Ruta Smith

Charleston Museum’s events coordinator Liza Holian may not have any in-person events to coordinate right now, but she’s still bringing the museum’s content to people by using social media.

“My role right now leans a little more toward the other part of my job, the PR part,” she said. “So I’m a lot more involved in creating content on our social media. All of the digital content you see, we produce everything in house, so my role has shifted to finding ways to see what we can do and how we can adapt.”

Since late March, Holian has been posting Facebook Live videos each week under the hashtag #MuseumAtHome.

“Every Tuesday, Wednesday and Thursday at 11 a.m. we have gone live with one of our curators at various places,” she said.

The museum has also added new features to their website: “Virtual tours” featuring 3D images of fossils in the collection and an activity-driven blog geared toward young children.

“We’ve been really excited about it,” Holian said about the museum’s social media outreach. “We’ve typically had about 60 people watching the videos live and nearly 2,700 views afterwards, and we’ve gotten some really great responses. I think it’s a great testament to the knowledge of our staff and our collections.”

Holian said more is planned for worldwide Museum Week May 11-17, a worldwide festival for cultural institutions on social media.

“There’s a different hashtag for each day with different themes, and I’m going to go live Mon-Thurs. at 11 a.m., with different topics and different curators each day. Then Fri.-Sun. we’ll have pre-recorded videos keeping with those themes.”

And there are plans underway for in-person visits and events in the future.

“Our director is hoping to open our museum by June 1,” she said. “We’ve secured face shields for all of our frontline staff, and we have tripled all of our maintenance efforts. Our staff are currently in and out of the museum, but their shifts are staggered, and they all have their own offices. It’s pretty large, so we’re able to keep that social distancing.”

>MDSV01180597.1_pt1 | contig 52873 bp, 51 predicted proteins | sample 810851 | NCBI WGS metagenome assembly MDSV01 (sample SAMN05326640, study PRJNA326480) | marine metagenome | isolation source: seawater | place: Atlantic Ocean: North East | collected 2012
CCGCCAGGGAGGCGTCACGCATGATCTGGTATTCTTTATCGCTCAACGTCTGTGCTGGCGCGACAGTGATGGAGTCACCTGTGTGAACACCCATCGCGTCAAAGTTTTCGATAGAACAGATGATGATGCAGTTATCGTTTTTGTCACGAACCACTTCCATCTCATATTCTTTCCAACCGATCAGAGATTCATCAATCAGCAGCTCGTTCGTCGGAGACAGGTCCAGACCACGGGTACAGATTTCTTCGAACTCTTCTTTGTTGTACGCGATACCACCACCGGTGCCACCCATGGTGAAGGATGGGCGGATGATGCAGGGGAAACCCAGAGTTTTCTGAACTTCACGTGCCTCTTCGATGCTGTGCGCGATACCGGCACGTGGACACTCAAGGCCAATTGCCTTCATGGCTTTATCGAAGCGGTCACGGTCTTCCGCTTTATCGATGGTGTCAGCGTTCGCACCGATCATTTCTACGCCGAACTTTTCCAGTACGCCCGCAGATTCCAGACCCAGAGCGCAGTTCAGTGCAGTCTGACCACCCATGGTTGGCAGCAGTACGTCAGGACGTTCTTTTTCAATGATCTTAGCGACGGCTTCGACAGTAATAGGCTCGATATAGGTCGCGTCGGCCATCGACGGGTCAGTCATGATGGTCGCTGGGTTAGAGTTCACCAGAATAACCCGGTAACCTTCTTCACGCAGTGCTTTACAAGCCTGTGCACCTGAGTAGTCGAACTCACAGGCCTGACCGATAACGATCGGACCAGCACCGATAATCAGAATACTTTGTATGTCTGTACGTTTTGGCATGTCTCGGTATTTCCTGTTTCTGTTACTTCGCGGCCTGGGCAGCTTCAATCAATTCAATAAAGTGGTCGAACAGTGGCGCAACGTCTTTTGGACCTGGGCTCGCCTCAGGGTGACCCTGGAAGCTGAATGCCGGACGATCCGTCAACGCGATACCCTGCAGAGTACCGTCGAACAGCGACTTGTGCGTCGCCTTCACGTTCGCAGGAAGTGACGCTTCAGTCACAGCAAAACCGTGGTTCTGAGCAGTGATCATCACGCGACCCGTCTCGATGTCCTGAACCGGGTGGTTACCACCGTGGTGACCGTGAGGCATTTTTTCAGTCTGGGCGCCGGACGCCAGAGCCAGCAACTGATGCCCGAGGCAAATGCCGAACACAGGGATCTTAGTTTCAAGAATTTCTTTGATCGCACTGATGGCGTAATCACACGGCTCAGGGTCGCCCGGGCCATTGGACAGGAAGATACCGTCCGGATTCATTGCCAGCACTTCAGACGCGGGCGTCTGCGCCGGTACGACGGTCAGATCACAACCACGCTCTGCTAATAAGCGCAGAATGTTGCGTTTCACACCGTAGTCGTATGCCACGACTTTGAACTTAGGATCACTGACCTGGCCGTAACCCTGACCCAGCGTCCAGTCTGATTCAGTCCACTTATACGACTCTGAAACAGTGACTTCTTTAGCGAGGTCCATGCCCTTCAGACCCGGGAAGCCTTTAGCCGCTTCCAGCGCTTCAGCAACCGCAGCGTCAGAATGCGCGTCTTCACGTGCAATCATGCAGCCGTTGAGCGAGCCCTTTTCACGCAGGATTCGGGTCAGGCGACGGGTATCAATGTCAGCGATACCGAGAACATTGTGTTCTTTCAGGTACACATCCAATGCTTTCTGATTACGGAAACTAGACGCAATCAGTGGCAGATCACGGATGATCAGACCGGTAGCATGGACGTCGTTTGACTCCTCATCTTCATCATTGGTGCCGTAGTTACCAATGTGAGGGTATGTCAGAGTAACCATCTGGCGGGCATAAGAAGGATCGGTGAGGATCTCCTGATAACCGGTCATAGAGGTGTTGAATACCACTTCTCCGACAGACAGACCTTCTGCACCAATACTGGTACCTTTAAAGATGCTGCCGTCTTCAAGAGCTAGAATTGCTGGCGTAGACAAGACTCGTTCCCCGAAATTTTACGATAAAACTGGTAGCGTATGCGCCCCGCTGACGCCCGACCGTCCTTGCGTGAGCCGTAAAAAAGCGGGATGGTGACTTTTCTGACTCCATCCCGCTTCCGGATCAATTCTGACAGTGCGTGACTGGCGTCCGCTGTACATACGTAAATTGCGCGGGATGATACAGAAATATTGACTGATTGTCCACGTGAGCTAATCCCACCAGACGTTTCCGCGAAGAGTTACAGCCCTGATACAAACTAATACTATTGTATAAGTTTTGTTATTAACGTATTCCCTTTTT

The museum’s reach spans several properties, including two historic houses, the Heyward-Washington House and the Joseph Manigault House, and the Dill Sanctuary, a wildlife preservation site on James Island.

In the meantime, the museum is working on possible outdoor programs at the Dill Sanctuary and doing a little housekeeping.

“We’ve taken advantage of the time off to do some building maintenance,” Holian said, “and we’ve had some updates to the galleries. When we do open, we’ll have two new temporary exhibits up. One is from our archive collection and we’ll also have a new exhibit in our textile gallery.”

Even as other businesses and arts-friendly venues have closed permanently around Charleston, Holian said she believes that the museum will persevere.

“I feel very confident that the museum will be able to continue our work, even if it looks a little bit different than it did,” she said. “We are 250 years old, and the only time we’ve really been closed is during the Civil War. We’ve been through a lot, we’re a strong institution and a strong organization, and I’m confident that we’ll see our way through this.”

Check out the Charleston Museum’s website for stay home activities and virtual tours at

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